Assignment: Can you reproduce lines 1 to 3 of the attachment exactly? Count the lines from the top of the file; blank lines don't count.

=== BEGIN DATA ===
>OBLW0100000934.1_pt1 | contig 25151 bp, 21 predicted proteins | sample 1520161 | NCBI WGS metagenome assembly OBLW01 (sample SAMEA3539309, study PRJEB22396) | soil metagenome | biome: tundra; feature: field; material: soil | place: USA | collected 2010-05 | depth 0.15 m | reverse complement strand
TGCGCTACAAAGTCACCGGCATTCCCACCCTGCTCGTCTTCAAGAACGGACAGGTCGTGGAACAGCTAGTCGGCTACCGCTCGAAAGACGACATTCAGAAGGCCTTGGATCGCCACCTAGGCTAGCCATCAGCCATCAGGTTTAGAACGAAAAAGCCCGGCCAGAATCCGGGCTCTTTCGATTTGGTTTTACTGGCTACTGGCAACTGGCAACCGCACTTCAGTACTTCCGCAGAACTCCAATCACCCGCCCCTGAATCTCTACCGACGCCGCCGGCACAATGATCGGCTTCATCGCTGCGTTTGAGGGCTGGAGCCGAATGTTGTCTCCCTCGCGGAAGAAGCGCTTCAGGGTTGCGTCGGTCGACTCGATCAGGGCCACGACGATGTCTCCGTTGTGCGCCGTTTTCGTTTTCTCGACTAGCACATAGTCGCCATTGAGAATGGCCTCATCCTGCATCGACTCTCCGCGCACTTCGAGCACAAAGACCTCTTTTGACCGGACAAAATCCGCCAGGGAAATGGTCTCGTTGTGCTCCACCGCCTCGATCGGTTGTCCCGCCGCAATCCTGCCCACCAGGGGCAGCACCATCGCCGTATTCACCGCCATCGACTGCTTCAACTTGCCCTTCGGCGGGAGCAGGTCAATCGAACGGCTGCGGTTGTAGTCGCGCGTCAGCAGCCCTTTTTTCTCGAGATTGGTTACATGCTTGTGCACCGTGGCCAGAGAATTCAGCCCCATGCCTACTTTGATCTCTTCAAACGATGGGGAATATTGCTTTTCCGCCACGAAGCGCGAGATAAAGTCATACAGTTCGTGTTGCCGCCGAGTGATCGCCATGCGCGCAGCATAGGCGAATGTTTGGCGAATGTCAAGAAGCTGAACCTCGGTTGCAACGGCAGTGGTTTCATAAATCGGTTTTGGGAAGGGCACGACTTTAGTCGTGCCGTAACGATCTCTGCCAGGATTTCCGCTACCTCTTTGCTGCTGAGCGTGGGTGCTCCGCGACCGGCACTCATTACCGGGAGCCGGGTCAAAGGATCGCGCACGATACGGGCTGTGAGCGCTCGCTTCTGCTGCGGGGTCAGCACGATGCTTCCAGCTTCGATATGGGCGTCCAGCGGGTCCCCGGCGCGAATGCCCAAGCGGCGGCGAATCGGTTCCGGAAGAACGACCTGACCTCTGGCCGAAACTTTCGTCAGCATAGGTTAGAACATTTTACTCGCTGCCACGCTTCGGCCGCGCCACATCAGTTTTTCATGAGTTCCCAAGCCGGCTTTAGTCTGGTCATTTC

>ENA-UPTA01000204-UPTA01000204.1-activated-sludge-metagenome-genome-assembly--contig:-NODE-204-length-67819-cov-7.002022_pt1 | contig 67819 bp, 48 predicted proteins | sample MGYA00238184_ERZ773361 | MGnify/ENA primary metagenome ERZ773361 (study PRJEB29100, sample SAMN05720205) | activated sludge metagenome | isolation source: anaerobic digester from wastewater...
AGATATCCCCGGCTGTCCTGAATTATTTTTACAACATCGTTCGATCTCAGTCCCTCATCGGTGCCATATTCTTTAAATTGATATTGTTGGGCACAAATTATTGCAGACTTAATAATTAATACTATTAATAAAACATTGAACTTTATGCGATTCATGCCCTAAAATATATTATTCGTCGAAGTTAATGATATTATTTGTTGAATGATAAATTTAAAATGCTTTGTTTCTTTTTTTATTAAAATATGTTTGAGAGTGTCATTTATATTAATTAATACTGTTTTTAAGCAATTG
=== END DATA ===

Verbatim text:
>OBLW0100000934.1_pt1 | contig 25151 bp, 21 predicted proteins | sample 1520161 | NCBI WGS metagenome assembly OBLW01 (sample SAMEA3539309, study PRJEB22396) | soil metagenome | biome: tundra; feature: field; material: soil | place: USA | collected 2010-05 | depth 0.15 m | reverse complement strand
TGCGCTACAAAGTCACCGGCATTCCCACCCTGCTCGTCTTCAAGAACGGACAGGTCGTGGAACAGCTAGTCGGCTACCGCTCGAAAGACGACATTCAGAAGGCCTTGGATCGCCACCTAGGCTAGCCATCAGCCATCAGGTTTAGAACGAAAAAGCCCGGCCAGAATCCGGGCTCTTTCGATTTGGTTTTACTGGCTACTGGCAACTGGCAACCGCACTTCAGTACTTCCGCAGAACTCCAATCACCCGCCCCTGAATCTCTACCGACGCCGCCGGCACAATGATCGGCTTCATCGCTGCGTTTGAGGGCTGGAGCCGAATGTTGTCTCCCTCGCGGAAGAAGCGCTTCAGGGTTGCGTCGGTCGACTCGATCAGGGCCACGACGATGTCTCCGTTGTGCGCCGTTTTCGTTTTCTCGACTAGCACATAGTCGCCATTGAGAATGGCCTCATCCTGCATCGACTCTCCGCGCACTTCGAGCACAAAGACCTCTTTTGACCGGACAAAATCCGCCAGGGAAATGGTCTCGTTGTGCTCCACCGCCTCGATCGGTTGTCCCGCCGCAATCCTGCCCACCAGGGGCAGCACCATCGCCGTATTCACCGCCATCGACTGCTTCAACTTGCCCTTCGGCGGGAGCAGGTCAATCGAACGGCTGCGGTTGTAGTCGCGCGTCAGCAGCCCTTTTTTCTCGAGATTGGTTACATGCTTGTGCACCGTGGCCAGAGAATTCAGCCCCATGCCTACTTTGATCTCTTCAAACGATGGGGAATATTGCTTTTCCGCCACGAAGCGCGAGATAAAGTCATACAGTTCGTGTTGCCGCCGAGTGATCGCCATGCGCGCAGCATAGGCGAATGTTTGGCGAATGTCAAGAAGCTGAACCTCGGTTGCAACGGCAGTGGTTTCATAAATCGGTTTTGGGAAGGGCACGACTTTAGTCGTGCCGTAACGATCTCTGCCAGGATTTCCGCTACCTCTTTGCTGCTGAGCGTGGGTGCTCCGCGACCGGCACTCATTACCGGGAGCCGGGTCAAAGGATCGCGCACGATACGGGCTGTGAGCGCTCGCTTCTGCTGCGGGGTCAGCACGATGCTTCCAGCTTCGATATGGGCGTCCAGCGGGTCCCCGGCGCGAATGCCCAAGCGGCGGCGAATCGGTTCCGGAAGAACGACCTGACCTCTGGCCGAAACTTTCGTCAGCATAGGTTAGAACATTTTACTCGCTGCCACGCTTCGGCCGCGCCACATCAGTTTTTCATGAGTTCCCAAGCCGGCTTTAGTCTGGTCATTTC

>ENA-UPTA01000204-UPTA01000204.1-activated-sludge-metagenome-genome-assembly--contig:-NODE-204-length-67819-cov-7.002022_pt1 | contig 67819 bp, 48 predicted proteins | sample MGYA00238184_ERZ773361 | MGnify/ENA primary metagenome ERZ773361 (study PRJEB29100, sample SAMN05720205) | activated sludge metagenome | isolation source: anaerobic digester from wastewater...